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Published: Sunday, 10/27/2002

Taft's sporting tour scores with fans in northwest Ohio

BY RACHEL ZINN
BLADE STAFF WRITER
Gov. Bob Taft, decked out in Bowling Green State University paraphernalia, is greeted by BGSU mascots Frieda and Freddy as he arrives to attend a football game. Gov. Bob Taft, decked out in Bowling Green State University paraphernalia, is greeted by BGSU mascots Frieda and Freddy as he arrives to attend a football game.
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The cover-up has been going on for years, but some Northwest Ohio residents finally learned a shocking truth last night about Gov. Bob Taft. Sources close to the governor admitted that he is a “terrible” bowler.

“We're trying to get him not to bowl. He'd probably like to, but he's terrible. Nobody wants to see that,” assistant press secretary Aaron McLear said as Governor Taft began a campaign appearance at Imperial Lanes on Central Avenue.

Against all advice, Governor Taft bowled one frame. As he positioned himself on lane 45, a nervous murmur went through the crowd.

“Uh-oh. Uh-oh. Uh-oh. Better keep your fingers crossed,” First Lady Hope Taft said.

The governor earned a smattering of applause, scoring a six on his first ball and then missing the spare by just one pin.

Gov. Bob Taft and Lucas County Commission candidate Maggie Thurber line up shots at Toledo's Imperial Lanes. Gov. Bob Taft and Lucas County Commission candidate Maggie Thurber line up shots at Toledo's Imperial Lanes.
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Bowlers enthusiastically greeted Governor Taft and Maggie Thurber, the Republican candidate for Lucas County commissioner, as they strolled around the lanes. Jeanette Bradley, Republican candidate for lieutenant governor and current member of Columbus City Council, also made the rounds.

The candidates shook hands and signed autographs. Governor Taft even signed a bowling ball belonging to Jacob Christopher of West Toledo.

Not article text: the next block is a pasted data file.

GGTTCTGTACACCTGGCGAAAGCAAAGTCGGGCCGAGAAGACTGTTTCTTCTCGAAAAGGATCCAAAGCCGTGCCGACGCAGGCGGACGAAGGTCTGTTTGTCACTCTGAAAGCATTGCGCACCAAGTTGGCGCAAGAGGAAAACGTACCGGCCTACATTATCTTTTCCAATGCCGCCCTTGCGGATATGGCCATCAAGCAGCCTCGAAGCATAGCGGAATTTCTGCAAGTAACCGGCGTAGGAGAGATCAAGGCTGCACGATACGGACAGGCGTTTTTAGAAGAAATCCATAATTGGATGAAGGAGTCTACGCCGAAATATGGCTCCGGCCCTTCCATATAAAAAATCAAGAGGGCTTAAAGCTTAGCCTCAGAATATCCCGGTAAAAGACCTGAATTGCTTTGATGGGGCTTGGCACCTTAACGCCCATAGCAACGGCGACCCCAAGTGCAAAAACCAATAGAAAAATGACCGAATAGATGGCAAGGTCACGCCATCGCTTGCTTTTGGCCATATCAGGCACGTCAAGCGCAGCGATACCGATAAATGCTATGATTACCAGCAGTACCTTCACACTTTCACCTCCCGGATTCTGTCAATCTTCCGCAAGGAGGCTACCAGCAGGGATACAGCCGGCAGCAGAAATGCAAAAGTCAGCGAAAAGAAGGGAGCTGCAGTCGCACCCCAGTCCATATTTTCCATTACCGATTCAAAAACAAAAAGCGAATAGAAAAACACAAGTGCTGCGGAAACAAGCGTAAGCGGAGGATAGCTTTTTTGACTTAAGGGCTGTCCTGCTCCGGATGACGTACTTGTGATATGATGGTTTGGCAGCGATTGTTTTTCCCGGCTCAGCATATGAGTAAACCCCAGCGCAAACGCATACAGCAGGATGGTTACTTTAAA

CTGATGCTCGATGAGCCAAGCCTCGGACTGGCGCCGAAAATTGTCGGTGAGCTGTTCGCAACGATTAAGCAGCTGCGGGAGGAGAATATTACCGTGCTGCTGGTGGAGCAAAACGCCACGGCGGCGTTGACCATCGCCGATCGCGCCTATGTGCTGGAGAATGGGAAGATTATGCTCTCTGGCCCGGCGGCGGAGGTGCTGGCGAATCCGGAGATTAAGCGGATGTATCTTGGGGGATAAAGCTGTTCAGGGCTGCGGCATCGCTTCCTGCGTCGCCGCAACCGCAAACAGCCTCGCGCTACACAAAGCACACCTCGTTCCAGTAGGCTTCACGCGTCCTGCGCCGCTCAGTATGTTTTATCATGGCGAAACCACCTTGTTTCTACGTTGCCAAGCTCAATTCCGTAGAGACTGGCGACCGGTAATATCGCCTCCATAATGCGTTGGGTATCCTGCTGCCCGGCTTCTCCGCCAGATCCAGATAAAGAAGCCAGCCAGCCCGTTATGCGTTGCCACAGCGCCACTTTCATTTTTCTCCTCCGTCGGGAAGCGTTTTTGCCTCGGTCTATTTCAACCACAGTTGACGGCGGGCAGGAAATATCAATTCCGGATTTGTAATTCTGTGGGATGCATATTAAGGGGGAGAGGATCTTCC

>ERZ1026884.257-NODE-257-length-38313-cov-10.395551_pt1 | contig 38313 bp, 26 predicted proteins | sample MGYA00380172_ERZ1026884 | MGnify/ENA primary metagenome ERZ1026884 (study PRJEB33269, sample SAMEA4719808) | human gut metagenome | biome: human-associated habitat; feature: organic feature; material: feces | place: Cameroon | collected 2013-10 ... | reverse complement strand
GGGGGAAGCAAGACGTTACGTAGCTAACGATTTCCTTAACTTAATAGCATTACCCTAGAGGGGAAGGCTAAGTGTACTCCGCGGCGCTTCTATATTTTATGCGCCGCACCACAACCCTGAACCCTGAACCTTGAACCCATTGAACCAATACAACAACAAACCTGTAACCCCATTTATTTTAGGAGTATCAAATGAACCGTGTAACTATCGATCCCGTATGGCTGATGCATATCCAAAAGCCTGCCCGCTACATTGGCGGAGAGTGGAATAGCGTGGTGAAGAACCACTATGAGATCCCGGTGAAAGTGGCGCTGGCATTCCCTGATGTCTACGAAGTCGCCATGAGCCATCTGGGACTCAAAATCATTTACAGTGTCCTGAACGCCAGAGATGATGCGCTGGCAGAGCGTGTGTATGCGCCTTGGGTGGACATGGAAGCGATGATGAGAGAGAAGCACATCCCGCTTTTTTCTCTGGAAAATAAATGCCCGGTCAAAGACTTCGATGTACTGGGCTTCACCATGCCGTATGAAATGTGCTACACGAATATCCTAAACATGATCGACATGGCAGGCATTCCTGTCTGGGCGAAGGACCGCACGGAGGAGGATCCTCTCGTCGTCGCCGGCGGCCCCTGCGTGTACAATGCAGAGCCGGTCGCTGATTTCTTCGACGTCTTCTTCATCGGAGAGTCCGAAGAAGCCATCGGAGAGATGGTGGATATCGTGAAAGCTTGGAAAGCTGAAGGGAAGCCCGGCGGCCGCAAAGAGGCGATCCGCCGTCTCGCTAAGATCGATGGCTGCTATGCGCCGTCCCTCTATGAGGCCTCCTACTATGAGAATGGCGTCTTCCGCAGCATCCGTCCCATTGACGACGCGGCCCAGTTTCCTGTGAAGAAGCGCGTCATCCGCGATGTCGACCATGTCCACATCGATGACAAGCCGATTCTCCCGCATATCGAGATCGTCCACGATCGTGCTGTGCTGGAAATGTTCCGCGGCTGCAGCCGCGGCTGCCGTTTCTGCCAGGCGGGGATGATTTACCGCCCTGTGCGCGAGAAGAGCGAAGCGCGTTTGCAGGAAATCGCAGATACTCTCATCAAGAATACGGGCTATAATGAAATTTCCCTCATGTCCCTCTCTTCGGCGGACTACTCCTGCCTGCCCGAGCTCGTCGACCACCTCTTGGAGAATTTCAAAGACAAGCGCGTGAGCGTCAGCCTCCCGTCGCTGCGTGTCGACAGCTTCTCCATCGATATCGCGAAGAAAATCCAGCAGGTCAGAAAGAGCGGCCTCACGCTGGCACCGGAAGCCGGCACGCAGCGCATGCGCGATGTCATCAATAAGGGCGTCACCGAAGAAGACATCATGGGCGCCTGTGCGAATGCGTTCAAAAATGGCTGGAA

“I don't pay much attention to politics, but he's got my vote now,” Mr. Christopher said. “He's definitely the most famous person we've ever met bowling.”

The candidates spent about an hour mingling at the bowling alley, which had more than 50 of its 60 lanes full. The crowd ranged from small children drawing crayon pictures to seniors who wanted to talk about the rising costs of prescription drugs.

Paul Valiquette, 64, told the governor that his mother, who is 91, pays more than $1000 every month for medicine. She only gets $800 each month in social security.

Gov. Taft has been promoting the Golden Buckeye card to lower drug costs.

“It's good to see that somebody is sympathetic,” Mr. Valiquette said.

Earlier in the day, Governor Taft hustled off a passenger bus into a sea of brown and orange at Bowling Green State University with his thumbs up and chanted “Go Falcons” as the team clashed with Ball State's Cardinals.

Governor Taft, who wore BGSU paraphernalia, made his way through students, alumni, residents, and tailgating tents. The conversations were mostly small talk, but he touched on education and medical issues.

Dr. Greg Johnson, an ob-gyn in Bowling Green, asked about malpractice insurance reform. Governor Taft said he was “working hard on it” because “it's a big priority.”

Blade staff writer Jason Williams contributed to this report.



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